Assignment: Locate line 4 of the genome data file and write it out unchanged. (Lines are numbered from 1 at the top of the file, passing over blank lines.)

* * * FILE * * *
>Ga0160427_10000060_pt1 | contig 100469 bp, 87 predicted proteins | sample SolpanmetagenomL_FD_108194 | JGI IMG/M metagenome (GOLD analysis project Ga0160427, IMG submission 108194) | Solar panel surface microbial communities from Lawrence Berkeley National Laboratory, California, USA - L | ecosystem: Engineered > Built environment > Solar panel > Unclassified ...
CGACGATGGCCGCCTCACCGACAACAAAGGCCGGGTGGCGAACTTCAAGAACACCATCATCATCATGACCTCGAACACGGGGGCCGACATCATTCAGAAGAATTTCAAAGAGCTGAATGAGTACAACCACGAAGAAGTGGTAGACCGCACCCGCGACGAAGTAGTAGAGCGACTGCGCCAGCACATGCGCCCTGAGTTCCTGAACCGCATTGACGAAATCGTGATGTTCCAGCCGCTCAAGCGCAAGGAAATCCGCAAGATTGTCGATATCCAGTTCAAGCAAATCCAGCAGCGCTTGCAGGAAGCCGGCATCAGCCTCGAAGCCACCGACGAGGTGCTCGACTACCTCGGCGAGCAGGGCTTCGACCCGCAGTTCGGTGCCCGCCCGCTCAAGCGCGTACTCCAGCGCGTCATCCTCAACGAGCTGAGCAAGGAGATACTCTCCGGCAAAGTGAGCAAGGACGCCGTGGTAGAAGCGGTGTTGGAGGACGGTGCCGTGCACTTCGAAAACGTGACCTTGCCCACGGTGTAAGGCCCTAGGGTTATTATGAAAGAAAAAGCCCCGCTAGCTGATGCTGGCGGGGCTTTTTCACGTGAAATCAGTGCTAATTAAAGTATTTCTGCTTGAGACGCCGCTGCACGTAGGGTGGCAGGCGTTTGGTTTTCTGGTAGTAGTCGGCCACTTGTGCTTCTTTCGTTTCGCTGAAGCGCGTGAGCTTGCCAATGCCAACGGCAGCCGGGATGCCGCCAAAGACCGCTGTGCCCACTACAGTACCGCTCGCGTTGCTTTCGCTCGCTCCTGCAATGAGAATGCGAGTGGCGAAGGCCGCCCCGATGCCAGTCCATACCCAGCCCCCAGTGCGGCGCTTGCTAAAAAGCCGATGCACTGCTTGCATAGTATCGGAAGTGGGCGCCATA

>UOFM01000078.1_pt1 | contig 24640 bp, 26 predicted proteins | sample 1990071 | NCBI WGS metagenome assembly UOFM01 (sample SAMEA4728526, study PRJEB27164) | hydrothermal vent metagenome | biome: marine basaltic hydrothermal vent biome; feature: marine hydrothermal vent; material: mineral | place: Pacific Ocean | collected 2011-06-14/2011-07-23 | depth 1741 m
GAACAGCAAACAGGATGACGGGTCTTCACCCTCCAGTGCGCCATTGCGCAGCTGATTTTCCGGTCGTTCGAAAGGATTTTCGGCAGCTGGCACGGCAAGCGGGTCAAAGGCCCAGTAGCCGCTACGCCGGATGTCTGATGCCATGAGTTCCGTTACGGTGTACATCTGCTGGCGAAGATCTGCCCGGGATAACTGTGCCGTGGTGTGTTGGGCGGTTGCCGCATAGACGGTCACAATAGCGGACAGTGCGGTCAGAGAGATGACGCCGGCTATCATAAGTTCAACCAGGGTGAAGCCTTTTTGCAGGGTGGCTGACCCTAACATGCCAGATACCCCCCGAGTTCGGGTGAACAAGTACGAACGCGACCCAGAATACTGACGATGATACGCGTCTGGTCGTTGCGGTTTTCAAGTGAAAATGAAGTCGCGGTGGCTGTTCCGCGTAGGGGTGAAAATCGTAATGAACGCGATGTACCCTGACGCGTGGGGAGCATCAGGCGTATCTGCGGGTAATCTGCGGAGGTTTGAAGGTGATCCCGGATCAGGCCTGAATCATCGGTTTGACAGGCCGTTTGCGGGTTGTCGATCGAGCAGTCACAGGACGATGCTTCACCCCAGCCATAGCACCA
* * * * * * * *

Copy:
GAACAGCAAACAGGATGACGGGTCTTCACCCTCCAGTGCGCCATTGCGCAGCTGATTTTCCGGTCGTTCGAAAGGATTTTCGGCAGCTGGCACGGCAAGCGGGTCAAAGGCCCAGTAGCCGCTACGCCGGATGTCTGATGCCATGAGTTCCGTTACGGTGTACATCTGCTGGCGAAGATCTGCCCGGGATAACTGTGCCGTGGTGTGTTGGGCGGTTGCCGCATAGACGGTCACAATAGCGGACAGTGCGGTCAGAGAGATGACGCCGGCTATCATAAGTTCAACCAGGGTGAAGCCTTTTTGCAGGGTGGCTGACCCTAACATGCCAGATACCCCCCGAGTTCGGGTGAACAAGTACGAACGCGACCCAGAATACTGACGATGATACGCGTCTGGTCGTTGCGGTTTTCAAGTGAAAATGAAGTCGCGGTGGCTGTTCCGCGTAGGGGTGAAAATCGTAATGAACGCGATGTACCCTGACGCGTGGGGAGCATCAGGCGTATCTGCGGGTAATCTGCGGAGGTTTGAAGGTGATCCCGGATCAGGCCTGAATCATCGGTTTGACAGGCCGTTTGCGGGTTGTCGATCGAGCAGTCACAGGACGATGCTTCACCCCAGCCATAGCACCA